Capetown Student Accomodation

Coping with Disabilities in University

Managing disabilities in university is not a ‘one-size-fits-all’ scenario. Just because a higher education facility states that they have an ‘inclusion’ policy does not guarantee that disabled students feel included at all.


As always, there are two sides to the story. On the one hand, there is the educational facility, both in terms of structural and physical considerations as well as the necessary ‘educating the educators’ as to how to manage and treat students with disabilities who attend university.  On the other hand, there is a challenge for disabled students to let go of an often-innate sense of entitlement and instead, work toward understanding why others may not be getting the picture. 

What University Facilities Can Do for Students with Disabilities

As is dominantly the case with learning institutions countrywide, numbers count. But to measure what adjustment to make based on how many students with disabilities they’ve enrolled each year will leave them falling horribly short. 


What is needed is for universities to more equitable and fair educational opportunities for students with disabilities. That means paying attention to getting a grip on the complex ways in which inequalities emerge in their particular facility.


Outside funding has proven to be very successful, so there’s no need for universities to stretch their own budget. 


Developing good relationships with their disabled students will go miles to ensure efforts to help are not left to guesswork.


What Students with Disabilities Can Do for Universities?

Students with disabilities grapple with layers of disadvantage. The win-win approach is what will facilitate real and positive change. That means helping others understand what each one’s specific needs really are.


Being patient is key. Abled people get it wrong all the time. They ask if there’s Braille for the Deaf and forget that the blind can’t see the screen. Until they’ve ‘ridden a mile in your wheelchair’, they’ll never understand the challenges those who use them face.


Never expect things to be ‘done for you’. “Be the change you want to see in the world”, advised Mahatma Gandhi. Speak up by all means but never demand. Express but never try to impress. Gratitude for what arrangements have been attempted, however inadequately, will go further toward improvements than complaints ever will. 


How are SA Universities doing for Students with Disabilities? 

The Parent section of News24 explored this subject via an article Oliver Mutanga -Marie Curie Scientia Research Fellow, the University of Oslo.  He spoke up for the struggle for how students with disabilities are treated at universities. Here are his findings:


  • The University of the Free State has put in place several initiatives to help students with disabilities. Its Centre for Universal Access and Disability Support provides specialised support services including an amanuensis (scribe) service during tests and exams, accommodating extra time and individual tutor sessions.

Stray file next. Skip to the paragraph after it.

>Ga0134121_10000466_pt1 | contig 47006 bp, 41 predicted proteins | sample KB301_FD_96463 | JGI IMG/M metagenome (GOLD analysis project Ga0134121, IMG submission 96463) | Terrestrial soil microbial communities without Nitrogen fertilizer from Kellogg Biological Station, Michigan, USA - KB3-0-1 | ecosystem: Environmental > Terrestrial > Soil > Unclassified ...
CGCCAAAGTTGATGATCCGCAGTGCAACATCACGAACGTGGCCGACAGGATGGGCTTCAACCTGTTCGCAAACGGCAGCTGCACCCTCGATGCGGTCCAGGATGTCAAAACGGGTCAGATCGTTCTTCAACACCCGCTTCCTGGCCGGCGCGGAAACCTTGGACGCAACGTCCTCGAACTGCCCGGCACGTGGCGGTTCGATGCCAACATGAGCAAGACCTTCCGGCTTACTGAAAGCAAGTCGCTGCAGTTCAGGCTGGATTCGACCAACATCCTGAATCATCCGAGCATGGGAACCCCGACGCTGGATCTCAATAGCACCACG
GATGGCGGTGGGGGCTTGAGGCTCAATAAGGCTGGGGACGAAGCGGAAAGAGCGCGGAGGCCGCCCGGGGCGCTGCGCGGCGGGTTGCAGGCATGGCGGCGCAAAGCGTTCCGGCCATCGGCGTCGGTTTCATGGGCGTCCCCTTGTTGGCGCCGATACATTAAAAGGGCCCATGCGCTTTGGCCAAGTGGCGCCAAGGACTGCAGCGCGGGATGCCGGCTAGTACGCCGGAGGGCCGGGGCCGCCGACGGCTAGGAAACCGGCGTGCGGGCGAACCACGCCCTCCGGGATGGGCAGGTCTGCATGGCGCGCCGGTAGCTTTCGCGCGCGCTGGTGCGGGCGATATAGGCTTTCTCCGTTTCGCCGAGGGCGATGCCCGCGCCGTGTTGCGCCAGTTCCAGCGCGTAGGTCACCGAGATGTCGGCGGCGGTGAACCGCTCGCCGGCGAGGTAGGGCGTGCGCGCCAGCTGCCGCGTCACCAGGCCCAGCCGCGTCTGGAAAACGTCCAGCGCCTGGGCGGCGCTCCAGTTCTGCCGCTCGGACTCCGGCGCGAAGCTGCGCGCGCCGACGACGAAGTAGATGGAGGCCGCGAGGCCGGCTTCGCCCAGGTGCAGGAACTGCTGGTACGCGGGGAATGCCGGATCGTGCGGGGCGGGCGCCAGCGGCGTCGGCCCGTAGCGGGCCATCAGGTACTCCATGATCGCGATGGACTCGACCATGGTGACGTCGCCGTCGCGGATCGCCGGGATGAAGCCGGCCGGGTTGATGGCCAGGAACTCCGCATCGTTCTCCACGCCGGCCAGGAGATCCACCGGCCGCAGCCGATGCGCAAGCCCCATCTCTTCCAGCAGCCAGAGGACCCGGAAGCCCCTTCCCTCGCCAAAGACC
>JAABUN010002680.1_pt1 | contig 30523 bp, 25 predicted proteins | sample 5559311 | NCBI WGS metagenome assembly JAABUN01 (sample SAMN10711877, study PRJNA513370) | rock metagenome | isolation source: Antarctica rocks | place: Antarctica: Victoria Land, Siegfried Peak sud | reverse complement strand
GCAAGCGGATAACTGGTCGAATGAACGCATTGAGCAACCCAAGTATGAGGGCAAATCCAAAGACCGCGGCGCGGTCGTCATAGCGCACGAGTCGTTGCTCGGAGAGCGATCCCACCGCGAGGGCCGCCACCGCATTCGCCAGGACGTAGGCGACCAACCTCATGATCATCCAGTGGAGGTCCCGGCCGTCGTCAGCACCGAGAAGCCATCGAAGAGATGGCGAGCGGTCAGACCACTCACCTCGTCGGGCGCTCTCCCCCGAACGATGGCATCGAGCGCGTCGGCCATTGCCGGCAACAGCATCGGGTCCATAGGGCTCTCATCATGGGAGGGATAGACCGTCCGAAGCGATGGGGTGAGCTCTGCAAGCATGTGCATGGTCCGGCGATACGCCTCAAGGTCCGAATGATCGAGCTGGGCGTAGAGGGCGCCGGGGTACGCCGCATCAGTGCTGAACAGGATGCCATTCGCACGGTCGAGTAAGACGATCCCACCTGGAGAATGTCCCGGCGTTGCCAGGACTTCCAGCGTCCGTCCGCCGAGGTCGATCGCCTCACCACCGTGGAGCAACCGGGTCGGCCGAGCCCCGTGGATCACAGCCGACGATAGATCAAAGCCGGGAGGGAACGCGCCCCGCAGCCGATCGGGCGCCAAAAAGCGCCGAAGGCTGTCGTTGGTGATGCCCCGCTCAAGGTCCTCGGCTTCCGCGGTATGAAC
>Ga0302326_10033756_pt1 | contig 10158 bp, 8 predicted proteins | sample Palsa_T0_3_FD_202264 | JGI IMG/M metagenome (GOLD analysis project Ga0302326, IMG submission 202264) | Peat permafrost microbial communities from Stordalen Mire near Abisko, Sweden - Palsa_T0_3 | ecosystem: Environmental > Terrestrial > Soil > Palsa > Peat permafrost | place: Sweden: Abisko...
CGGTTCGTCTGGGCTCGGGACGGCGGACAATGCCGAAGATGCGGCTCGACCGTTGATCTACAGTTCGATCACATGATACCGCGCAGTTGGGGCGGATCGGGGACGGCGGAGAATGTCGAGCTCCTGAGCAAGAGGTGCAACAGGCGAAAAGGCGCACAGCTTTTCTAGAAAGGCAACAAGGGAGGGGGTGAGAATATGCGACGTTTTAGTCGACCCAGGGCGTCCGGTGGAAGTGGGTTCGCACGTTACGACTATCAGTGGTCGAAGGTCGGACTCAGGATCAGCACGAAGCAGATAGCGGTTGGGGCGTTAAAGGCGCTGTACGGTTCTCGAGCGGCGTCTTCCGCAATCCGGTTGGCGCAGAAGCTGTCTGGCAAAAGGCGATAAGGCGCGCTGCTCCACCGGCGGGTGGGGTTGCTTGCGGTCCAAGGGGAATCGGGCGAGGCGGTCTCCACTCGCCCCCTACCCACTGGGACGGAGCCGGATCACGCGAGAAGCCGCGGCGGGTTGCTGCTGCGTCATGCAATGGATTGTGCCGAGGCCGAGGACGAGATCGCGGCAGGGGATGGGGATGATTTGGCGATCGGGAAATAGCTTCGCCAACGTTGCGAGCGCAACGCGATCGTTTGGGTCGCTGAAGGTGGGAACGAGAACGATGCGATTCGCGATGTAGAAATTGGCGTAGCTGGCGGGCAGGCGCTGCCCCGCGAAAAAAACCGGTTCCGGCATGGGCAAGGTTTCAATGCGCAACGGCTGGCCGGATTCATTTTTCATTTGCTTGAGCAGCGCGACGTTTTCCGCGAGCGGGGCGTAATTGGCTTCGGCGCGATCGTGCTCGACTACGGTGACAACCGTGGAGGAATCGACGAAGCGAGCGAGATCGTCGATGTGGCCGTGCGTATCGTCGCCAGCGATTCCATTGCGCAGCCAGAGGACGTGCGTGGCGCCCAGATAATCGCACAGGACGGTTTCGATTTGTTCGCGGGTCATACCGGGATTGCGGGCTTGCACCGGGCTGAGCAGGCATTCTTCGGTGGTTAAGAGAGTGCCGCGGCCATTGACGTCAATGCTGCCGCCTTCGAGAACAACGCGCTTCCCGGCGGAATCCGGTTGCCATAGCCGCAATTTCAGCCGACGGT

• The University of Venda offers Braille printing and computer training to students with disabilities.


The education section of a January 2019 issue of Mail&Guardian further notes:


  • The disability service at the University of Cape Town (UCT) is playing a critical role in enabling students with disabilities to cope with their studies.


Thanks to funding from the FirstRand Foundation (Tshikululu Social Investments) with tailor-made support such as Braille readers and South African Sign Language (SASL) interpreters, note-takers and similar human support, technical aids, improved transport and bursaries to assist students with learning and physical disabilities.


UCT Case studies:


  • A Ph.D. student who was experiencing writing difficulties and considered giving up her studies was helped by Dragon Naturally Speaking dictation software. 


  • A mechanical engineering student with low vision has been using a Transformer HD magnifier to help with the technical drawings he needs for his course. 


  • Another visually impaired student uses the portable Zoomax Snow 7 magnifier to read their lecture materials.


  • One student has been given a wheelchair bag in which to transport heavy books.


As SA universities rise to the challenge, it is incumbent on university students with disabilities to explore which facility best serves their particular needs and aim to get there. The good news is there is growing awareness and organisations are willing to provide funding for disabilities in universities.